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Special Report: Road to Recovery

Eight months after a horrific crash on I-5 left five horses dead, the brother and sister injured in the crash continue their quest to do what they love and get back in the saddle.

Posted: Apr 27, 2018 7:52 PM

YONCALLA, Ore. - Eight months after a horrific crash on I-5 near Cottage Grove, a brother and sister in the rodeo community from Yoncalla are making huge strides.

Austin Thompson, 23, was headed to a rodeo with his younger sister, 15-year-old Natalie, and their five horses on August 25, 2017, when he came around a corner and slammed into a semi-truck that had slowed down on I-5. He said there was no time to stop.

They were both airlifted to PeaceHealth Sacred Heart Medical Center at Riverbend. All of their horses were killed in the crash.

“After getting into the helicopter, that was it. I couldn’t remember hardly anything,” Austin said. “In the ICU, I thought I had been there for a couple hours but I had really been there for four or five days.”

Austin spent several weeks in the hospital with a broken femur, shattered kneecap and dislocated left shoulder. He also broke his jaw in three places. Natalie broke her femur and spent several days in the hospital.

Both have undergone physical therapy three times a week since, trying to get stronger.

But more difficult than the grueling recovery and learning to walk without crutches again has been coping with the loss of their beloved horses.

“Whenever I get in the heading box, I always think of my horse,” Natalie said. “And then in the breakaway, I think of my other one.”
After the crash, she had a tough time getting back in a car, let alone on a horse.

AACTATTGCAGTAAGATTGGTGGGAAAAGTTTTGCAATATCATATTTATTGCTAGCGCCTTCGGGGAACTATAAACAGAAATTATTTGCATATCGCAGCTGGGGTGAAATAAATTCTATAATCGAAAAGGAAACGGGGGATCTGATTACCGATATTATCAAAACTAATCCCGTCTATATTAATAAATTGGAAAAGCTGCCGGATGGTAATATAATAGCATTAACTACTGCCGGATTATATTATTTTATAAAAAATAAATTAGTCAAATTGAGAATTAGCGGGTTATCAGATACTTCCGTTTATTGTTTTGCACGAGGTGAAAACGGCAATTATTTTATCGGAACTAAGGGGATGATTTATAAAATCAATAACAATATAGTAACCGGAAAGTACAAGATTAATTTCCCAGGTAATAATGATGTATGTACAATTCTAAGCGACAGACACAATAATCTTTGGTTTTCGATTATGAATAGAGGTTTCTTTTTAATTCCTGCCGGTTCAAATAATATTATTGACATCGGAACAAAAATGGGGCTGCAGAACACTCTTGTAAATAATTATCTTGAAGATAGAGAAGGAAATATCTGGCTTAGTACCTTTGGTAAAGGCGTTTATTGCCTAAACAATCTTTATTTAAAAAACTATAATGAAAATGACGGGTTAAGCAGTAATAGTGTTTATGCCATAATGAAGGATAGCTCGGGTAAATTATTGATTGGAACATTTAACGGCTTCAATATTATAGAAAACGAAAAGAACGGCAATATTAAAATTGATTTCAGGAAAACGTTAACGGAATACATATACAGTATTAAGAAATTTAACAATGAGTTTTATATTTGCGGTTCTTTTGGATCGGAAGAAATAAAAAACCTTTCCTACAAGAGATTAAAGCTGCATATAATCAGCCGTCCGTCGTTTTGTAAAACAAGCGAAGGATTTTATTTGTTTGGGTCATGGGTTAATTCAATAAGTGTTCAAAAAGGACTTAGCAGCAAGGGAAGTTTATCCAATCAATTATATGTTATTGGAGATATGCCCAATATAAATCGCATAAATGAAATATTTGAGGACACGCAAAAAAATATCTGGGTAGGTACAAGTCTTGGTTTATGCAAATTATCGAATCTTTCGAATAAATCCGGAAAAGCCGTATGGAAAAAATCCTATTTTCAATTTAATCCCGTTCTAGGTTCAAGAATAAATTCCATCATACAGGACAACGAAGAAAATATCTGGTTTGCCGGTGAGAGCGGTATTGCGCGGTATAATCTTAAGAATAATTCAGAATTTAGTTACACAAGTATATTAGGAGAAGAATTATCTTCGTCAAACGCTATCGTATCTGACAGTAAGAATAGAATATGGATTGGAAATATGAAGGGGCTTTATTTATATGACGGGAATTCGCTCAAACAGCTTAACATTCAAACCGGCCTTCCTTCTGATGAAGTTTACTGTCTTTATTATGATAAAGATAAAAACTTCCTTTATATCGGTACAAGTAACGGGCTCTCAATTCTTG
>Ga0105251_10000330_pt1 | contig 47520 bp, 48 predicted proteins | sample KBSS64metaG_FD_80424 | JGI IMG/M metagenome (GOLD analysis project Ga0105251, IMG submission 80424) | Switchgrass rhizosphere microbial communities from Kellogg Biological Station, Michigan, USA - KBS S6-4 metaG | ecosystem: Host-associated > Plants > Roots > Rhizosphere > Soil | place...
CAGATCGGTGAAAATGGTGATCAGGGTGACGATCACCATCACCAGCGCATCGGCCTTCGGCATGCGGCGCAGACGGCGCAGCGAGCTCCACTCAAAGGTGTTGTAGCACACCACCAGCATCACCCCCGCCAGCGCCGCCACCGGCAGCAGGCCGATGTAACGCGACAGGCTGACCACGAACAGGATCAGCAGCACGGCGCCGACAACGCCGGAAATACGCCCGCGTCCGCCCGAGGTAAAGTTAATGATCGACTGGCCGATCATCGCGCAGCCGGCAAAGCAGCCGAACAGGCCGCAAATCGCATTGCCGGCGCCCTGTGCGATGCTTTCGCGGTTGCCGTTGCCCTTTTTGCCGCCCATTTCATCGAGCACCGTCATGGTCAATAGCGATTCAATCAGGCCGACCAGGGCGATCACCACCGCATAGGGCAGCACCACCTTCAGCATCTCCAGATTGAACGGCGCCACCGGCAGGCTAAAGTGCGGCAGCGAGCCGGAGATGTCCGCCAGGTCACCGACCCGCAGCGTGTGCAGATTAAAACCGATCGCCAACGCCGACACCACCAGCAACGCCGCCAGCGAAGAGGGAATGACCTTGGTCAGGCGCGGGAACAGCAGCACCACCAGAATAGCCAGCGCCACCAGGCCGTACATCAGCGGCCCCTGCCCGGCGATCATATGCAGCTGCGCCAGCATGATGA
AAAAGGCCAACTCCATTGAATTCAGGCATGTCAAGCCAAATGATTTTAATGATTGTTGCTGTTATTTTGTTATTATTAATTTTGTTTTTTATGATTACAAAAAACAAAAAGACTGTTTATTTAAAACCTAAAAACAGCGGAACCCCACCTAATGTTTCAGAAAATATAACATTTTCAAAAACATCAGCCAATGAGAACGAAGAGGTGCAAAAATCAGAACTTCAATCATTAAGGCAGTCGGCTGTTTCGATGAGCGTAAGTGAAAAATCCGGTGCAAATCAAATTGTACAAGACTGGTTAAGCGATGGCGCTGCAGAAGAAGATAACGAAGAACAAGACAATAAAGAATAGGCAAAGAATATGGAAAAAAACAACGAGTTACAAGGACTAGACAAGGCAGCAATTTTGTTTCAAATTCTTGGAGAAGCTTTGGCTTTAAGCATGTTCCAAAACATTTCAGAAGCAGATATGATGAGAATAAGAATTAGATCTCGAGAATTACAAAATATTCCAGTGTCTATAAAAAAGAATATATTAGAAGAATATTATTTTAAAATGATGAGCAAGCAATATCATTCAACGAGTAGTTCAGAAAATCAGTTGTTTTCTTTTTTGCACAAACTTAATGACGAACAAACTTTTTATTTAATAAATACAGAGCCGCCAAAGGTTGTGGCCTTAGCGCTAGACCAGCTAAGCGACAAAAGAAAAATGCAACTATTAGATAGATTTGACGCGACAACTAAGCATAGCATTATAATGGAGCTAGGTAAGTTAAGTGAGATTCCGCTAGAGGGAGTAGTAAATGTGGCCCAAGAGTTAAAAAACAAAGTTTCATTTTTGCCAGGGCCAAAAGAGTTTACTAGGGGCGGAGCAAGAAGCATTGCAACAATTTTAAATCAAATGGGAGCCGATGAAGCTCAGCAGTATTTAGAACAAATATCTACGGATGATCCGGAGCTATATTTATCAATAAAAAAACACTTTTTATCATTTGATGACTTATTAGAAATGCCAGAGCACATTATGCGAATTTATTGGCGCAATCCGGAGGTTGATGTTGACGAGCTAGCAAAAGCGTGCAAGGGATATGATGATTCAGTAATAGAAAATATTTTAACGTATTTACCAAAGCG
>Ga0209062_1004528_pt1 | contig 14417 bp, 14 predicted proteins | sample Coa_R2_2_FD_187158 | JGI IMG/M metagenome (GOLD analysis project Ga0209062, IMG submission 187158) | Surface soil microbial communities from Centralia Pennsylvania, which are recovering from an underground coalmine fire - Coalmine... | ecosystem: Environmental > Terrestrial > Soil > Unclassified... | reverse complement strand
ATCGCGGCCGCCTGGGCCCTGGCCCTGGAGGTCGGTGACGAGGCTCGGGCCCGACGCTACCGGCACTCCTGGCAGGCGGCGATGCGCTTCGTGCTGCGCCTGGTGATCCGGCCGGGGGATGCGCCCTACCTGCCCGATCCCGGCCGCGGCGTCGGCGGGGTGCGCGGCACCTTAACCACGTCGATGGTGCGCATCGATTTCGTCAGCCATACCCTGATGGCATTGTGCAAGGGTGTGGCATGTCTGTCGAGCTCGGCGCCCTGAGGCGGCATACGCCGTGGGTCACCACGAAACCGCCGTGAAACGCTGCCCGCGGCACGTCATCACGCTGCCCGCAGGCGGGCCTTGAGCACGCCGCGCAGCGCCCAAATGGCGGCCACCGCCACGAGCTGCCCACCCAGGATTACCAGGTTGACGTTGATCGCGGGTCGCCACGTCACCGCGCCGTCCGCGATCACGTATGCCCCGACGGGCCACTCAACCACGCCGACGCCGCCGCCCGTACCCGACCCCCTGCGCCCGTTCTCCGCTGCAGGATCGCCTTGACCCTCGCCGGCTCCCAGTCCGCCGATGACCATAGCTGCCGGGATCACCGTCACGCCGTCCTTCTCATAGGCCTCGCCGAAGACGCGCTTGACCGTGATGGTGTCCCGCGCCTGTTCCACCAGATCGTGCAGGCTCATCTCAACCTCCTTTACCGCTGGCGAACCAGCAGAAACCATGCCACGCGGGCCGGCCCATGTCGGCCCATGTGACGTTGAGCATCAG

“I was nervous at first because I thought maybe I would fall off and hurt my leg,” she said. ”But I was pretty excited that I got to go back on.”

Natalie is already back in the arena, competing in breakaway roping and barrel racing. The North Douglas High School Student is also competing in track.

Austin has been roping since December but is waiting until he gets stronger before he competes in his two other events.
They've both come a long way since August.

"It's been pretty tough,” Austin said. “There's times I broke down but it's been a hard road. But it's been a good hard road. It's not been a miserable hard road I've had family and friends behind me."

Both say they couldn't have done it without the support of their friends, family and community.

“Whenever I felt down and tried to give up, they would just say, ‘just think, you’re going to do this for rodeo,’” Natalie said. “And I would step up and not give up because of the rodeo.”

Austin said he feels blessed that they are alive.

“I feel really lucky and grateful that the Lord and my friend that’s up there and my grandma and my aunt are looking over us,” Austin said. “I feel really lucky to be here.”

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